Painting Roots

* Originally posted via an older blog of mine back in 2013.


I just stumbled upon your site while searching out blog avenues. Yes, I agree the background that is now the composition is too beautiful to alter with further subject content. I am a beginning painter in a formal sense and chose oils, however, I am interested in giving acrylics a try as well. Have you ever played with oil painting? Why do you prefer acrylics? Just curious.


Hi there. Thank you for taking the time to write!

The choice of acrylics came after many years as a child playing with all sorts of art materials various family member’s art materials, including watercolors, pencils, colored pencils, pastels, oil bars, tempera. I was introduced to oil paints via a paint-by-number kit which was of hot air balloons. It produced the most influential memory and feelings I have toward oil paint. I remember spending an hour trying to get the oily mess off my hands, which wasn’t fun at all and left me in tears! I was often told that the artists whom went crazy used oil paint. So that thought combined with the inability to get it off my hands quickly stressed me out! And both memories stuck.

Recently, to over come the childhood programming, I purchased some Winsor & Newton Artist’s Oils and took an oil paint class. It didn’t last long, about three weeks. During the painting session, I painted a landscape. The paint blended beautifully. But days later it was still wet! I like to bang out paintings as I think them much like typing, and the slow drying oil paint was irritating. The first day was spent inhaling Liquin fumes for 4.5 hours, and an hour with stronger noxious solvents to get the oily mess off of my precious brushes and palette. Stunk up the house for hours.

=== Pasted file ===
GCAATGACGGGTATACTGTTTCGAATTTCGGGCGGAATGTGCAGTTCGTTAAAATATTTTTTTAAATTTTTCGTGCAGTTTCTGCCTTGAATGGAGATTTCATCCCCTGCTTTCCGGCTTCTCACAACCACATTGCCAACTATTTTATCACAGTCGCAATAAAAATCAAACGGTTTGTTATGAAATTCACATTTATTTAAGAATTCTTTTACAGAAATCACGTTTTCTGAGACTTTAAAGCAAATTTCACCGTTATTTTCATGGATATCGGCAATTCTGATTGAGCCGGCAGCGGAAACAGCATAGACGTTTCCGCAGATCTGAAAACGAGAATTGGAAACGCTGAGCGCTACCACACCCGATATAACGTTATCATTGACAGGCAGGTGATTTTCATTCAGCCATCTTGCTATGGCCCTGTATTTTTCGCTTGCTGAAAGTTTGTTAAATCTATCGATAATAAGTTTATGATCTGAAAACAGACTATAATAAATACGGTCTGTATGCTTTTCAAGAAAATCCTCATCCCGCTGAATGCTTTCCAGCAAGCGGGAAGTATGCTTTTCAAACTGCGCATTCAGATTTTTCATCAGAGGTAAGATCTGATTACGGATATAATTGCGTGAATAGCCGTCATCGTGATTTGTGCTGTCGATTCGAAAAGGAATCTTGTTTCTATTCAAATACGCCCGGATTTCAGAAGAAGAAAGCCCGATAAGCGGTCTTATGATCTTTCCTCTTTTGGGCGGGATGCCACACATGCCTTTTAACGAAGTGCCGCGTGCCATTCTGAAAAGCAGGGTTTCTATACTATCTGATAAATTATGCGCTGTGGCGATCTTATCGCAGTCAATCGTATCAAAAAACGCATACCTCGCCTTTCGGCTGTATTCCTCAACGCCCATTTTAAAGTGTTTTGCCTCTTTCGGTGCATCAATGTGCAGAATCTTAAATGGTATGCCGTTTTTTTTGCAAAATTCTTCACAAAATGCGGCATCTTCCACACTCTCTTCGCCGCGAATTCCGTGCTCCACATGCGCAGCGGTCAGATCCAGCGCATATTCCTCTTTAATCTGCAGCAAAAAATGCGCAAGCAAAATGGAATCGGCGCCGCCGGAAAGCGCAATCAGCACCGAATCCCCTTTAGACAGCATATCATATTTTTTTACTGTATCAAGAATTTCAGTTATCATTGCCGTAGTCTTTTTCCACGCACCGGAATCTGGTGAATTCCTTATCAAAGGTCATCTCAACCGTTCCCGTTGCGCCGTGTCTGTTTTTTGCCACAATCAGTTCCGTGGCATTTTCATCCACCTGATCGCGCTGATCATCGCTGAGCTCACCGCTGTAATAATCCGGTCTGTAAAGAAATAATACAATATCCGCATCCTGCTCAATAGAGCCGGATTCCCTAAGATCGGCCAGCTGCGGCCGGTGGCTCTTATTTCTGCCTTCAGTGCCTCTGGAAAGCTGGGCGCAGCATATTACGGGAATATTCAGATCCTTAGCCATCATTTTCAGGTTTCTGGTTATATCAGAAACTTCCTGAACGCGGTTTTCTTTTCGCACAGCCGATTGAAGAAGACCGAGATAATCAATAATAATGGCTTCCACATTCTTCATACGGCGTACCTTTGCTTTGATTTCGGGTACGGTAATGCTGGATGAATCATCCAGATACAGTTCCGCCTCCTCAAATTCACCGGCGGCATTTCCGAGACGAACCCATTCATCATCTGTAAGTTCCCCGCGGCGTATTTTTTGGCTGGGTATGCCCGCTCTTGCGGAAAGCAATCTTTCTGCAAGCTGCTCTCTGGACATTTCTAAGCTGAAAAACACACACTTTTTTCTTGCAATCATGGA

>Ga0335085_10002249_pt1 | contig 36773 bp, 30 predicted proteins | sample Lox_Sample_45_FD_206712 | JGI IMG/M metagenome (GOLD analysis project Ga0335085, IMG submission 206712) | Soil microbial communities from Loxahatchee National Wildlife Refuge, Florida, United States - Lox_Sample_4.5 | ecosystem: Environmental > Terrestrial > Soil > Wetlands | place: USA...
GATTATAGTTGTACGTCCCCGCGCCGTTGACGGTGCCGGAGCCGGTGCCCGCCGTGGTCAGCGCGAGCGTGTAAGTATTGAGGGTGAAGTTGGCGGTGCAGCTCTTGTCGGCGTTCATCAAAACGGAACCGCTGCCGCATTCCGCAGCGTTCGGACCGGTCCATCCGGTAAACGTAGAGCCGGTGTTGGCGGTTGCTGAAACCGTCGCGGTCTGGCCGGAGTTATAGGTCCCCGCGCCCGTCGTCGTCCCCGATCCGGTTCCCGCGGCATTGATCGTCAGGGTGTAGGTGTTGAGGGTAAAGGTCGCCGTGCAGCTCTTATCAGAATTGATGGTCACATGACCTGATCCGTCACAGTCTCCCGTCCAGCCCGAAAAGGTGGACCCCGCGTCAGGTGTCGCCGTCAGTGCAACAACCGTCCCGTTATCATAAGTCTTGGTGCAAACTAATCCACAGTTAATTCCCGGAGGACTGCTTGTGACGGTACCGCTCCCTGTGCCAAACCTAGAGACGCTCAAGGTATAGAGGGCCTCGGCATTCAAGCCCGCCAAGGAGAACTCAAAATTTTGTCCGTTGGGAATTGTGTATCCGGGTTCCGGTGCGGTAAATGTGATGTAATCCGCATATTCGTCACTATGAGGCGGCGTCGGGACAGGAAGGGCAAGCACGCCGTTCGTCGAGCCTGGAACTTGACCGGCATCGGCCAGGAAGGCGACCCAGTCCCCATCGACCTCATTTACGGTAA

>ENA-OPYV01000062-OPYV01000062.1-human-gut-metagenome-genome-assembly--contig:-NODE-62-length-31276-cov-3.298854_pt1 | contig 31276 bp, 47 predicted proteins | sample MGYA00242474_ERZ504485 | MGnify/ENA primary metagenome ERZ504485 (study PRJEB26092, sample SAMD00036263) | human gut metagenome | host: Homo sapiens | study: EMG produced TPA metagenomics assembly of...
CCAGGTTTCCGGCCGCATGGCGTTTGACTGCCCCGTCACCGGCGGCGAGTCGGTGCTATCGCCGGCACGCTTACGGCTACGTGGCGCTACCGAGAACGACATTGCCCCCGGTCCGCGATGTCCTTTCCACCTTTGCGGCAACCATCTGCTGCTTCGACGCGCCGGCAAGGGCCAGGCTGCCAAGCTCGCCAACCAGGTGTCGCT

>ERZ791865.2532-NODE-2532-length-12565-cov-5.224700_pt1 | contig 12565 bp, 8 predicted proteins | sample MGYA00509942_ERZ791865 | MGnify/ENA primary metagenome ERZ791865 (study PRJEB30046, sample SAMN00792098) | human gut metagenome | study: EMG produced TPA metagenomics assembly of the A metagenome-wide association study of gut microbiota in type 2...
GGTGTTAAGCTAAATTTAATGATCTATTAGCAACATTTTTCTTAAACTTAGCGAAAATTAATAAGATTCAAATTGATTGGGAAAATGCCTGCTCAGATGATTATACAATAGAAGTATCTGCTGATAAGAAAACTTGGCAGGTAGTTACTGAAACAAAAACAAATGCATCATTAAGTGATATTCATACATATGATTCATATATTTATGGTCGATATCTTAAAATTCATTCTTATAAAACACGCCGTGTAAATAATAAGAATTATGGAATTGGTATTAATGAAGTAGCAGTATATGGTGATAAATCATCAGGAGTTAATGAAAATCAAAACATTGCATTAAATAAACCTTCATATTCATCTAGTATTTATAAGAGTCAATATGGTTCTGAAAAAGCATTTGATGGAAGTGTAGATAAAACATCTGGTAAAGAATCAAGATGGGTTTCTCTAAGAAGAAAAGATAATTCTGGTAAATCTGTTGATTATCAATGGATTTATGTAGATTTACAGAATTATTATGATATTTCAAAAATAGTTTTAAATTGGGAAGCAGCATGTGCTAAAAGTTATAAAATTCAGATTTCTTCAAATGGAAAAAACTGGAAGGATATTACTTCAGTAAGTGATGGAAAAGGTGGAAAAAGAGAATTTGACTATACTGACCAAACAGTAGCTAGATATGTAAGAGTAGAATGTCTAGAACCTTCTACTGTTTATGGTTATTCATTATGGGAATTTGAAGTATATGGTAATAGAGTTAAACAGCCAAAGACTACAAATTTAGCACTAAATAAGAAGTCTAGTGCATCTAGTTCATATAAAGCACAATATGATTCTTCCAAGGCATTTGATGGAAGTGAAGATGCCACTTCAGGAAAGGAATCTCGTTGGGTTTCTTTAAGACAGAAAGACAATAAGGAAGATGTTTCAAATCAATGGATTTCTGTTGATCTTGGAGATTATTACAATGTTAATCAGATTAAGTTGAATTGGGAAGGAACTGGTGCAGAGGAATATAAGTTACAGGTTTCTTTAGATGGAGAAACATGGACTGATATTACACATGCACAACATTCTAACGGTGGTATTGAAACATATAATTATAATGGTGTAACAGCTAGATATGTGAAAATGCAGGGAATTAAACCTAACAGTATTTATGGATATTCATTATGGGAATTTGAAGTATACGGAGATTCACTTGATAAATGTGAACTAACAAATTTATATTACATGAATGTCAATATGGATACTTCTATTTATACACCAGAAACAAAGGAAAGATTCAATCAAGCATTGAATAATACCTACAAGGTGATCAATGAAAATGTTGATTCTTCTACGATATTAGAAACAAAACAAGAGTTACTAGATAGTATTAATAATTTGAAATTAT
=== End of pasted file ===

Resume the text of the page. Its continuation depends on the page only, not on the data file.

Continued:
I may however, try them again as after my meeting with the owner of M. Graham Paints. He taught me how to wash brushes without solvents, but using pure walnut oil, soap and water. Duh, what a concept!

My love of acrylics came from high school. My art teacher introduced me to acrylics for one week in 1994, in which I was allowed to paint an 11×15-inch picture on canvas board. It was of a violin and guitar in front of a Lichtenstein painting. It was the most frustrating paint I worked with, cheap paints with no blending ability. Yet it had the punch and drying speed I craved, so I made it a goal to finish that piece in a week. That was the only painting created with acrylics until 1999 when able to afford acrylic paint and other art materials of my own. I started with student acrylics for a couple of years and then moved on to Liquitex Fluid Acrylics which was used for about five years. In the year 2005, I chose Golden Acrylics for the vibrant juicy colors.

I use watercolor, oil pastels, and colored pencils on a regular basis for sketches and journals. 

* Today I choose oil paints from Gamblin and Winsor & Newton. They are also used for my painting journals.